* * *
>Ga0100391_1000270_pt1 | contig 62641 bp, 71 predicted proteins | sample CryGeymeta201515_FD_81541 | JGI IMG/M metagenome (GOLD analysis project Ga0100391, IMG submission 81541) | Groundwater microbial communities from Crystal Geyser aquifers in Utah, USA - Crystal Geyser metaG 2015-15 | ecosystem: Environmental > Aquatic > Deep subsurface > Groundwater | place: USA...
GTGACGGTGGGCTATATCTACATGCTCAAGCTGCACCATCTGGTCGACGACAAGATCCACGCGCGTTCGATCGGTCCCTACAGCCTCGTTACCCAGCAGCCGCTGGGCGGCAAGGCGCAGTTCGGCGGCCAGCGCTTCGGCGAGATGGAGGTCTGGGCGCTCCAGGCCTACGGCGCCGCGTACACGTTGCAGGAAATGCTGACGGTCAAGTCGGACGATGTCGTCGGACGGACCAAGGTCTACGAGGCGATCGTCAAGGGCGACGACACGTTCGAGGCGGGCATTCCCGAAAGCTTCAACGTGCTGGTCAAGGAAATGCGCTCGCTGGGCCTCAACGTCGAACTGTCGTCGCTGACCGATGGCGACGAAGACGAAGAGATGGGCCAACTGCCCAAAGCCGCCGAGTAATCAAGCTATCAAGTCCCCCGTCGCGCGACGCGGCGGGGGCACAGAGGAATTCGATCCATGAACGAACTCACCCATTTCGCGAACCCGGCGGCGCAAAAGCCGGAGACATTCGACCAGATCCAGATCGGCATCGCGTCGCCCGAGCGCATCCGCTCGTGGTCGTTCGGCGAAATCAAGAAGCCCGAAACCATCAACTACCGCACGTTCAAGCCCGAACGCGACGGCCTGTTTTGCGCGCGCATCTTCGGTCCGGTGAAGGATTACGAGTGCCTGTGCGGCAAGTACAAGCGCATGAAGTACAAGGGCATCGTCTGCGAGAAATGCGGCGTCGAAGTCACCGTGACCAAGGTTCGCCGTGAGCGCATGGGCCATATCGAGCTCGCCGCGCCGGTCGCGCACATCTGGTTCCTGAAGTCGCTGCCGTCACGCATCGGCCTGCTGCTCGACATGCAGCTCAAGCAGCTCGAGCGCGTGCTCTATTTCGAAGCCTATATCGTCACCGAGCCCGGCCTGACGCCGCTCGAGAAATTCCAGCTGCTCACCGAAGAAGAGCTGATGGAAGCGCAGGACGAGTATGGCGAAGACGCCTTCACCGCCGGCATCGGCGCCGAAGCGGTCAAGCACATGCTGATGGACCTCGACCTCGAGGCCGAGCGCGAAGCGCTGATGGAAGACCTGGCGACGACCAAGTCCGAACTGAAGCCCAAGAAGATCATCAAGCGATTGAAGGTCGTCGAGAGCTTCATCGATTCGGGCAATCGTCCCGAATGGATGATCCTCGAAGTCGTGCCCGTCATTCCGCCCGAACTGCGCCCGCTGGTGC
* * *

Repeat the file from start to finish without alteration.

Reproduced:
>Ga0100391_1000270_pt1 | contig 62641 bp, 71 predicted proteins | sample CryGeymeta201515_FD_81541 | JGI IMG/M metagenome (GOLD analysis project Ga0100391, IMG submission 81541) | Groundwater microbial communities from Crystal Geyser aquifers in Utah, USA - Crystal Geyser metaG 2015-15 | ecosystem: Environmental > Aquatic > Deep subsurface > Groundwater | place: USA...
GTGACGGTGGGCTATATCTACATGCTCAAGCTGCACCATCTGGTCGACGACAAGATCCACGCGCGTTCGATCGGTCCCTACAGCCTCGTTACCCAGCAGCCGCTGGGCGGCAAGGCGCAGTTCGGCGGCCAGCGCTTCGGCGAGATGGAGGTCTGGGCGCTCCAGGCCTACGGCGCCGCGTACACGTTGCAGGAAATGCTGACGGTCAAGTCGGACGATGTCGTCGGACGGACCAAGGTCTACGAGGCGATCGTCAAGGGCGACGACACGTTCGAGGCGGGCATTCCCGAAAGCTTCAACGTGCTGGTCAAGGAAATGCGCTCGCTGGGCCTCAACGTCGAACTGTCGTCGCTGACCGATGGCGACGAAGACGAAGAGATGGGCCAACTGCCCAAAGCCGCCGAGTAATCAAGCTATCAAGTCCCCCGTCGCGCGACGCGGCGGGGGCACAGAGGAATTCGATCCATGAACGAACTCACCCATTTCGCGAACCCGGCGGCGCAAAAGCCGGAGACATTCGACCAGATCCAGATCGGCATCGCGTCGCCCGAGCGCATCCGCTCGTGGTCGTTCGGCGAAATCAAGAAGCCCGAAACCATCAACTACCGCACGTTCAAGCCCGAACGCGACGGCCTGTTTTGCGCGCGCATCTTCGGTCCGGTGAAGGATTACGAGTGCCTGTGCGGCAAGTACAAGCGCATGAAGTACAAGGGCATCGTCTGCGAGAAATGCGGCGTCGAAGTCACCGTGACCAAGGTTCGCCGTGAGCGCATGGGCCATATCGAGCTCGCCGCGCCGGTCGCGCACATCTGGTTCCTGAAGTCGCTGCCGTCACGCATCGGCCTGCTGCTCGACATGCAGCTCAAGCAGCTCGAGCGCGTGCTCTATTTCGAAGCCTATATCGTCACCGAGCCCGGCCTGACGCCGCTCGAGAAATTCCAGCTGCTCACCGAAGAAGAGCTGATGGAAGCGCAGGACGAGTATGGCGAAGACGCCTTCACCGCCGGCATCGGCGCCGAAGCGGTCAAGCACATGCTGATGGACCTCGACCTCGAGGCCGAGCGCGAAGCGCTGATGGAAGACCTGGCGACGACCAAGTCCGAACTGAAGCCCAAGAAGATCATCAAGCGATTGAAGGTCGTCGAGAGCTTCATCGATTCGGGCAATCGTCCCGAATGGATGATCCTCGAAGTCGTGCCCGTCATTCCGCCCGAACTGCGCCCGCTGGTGC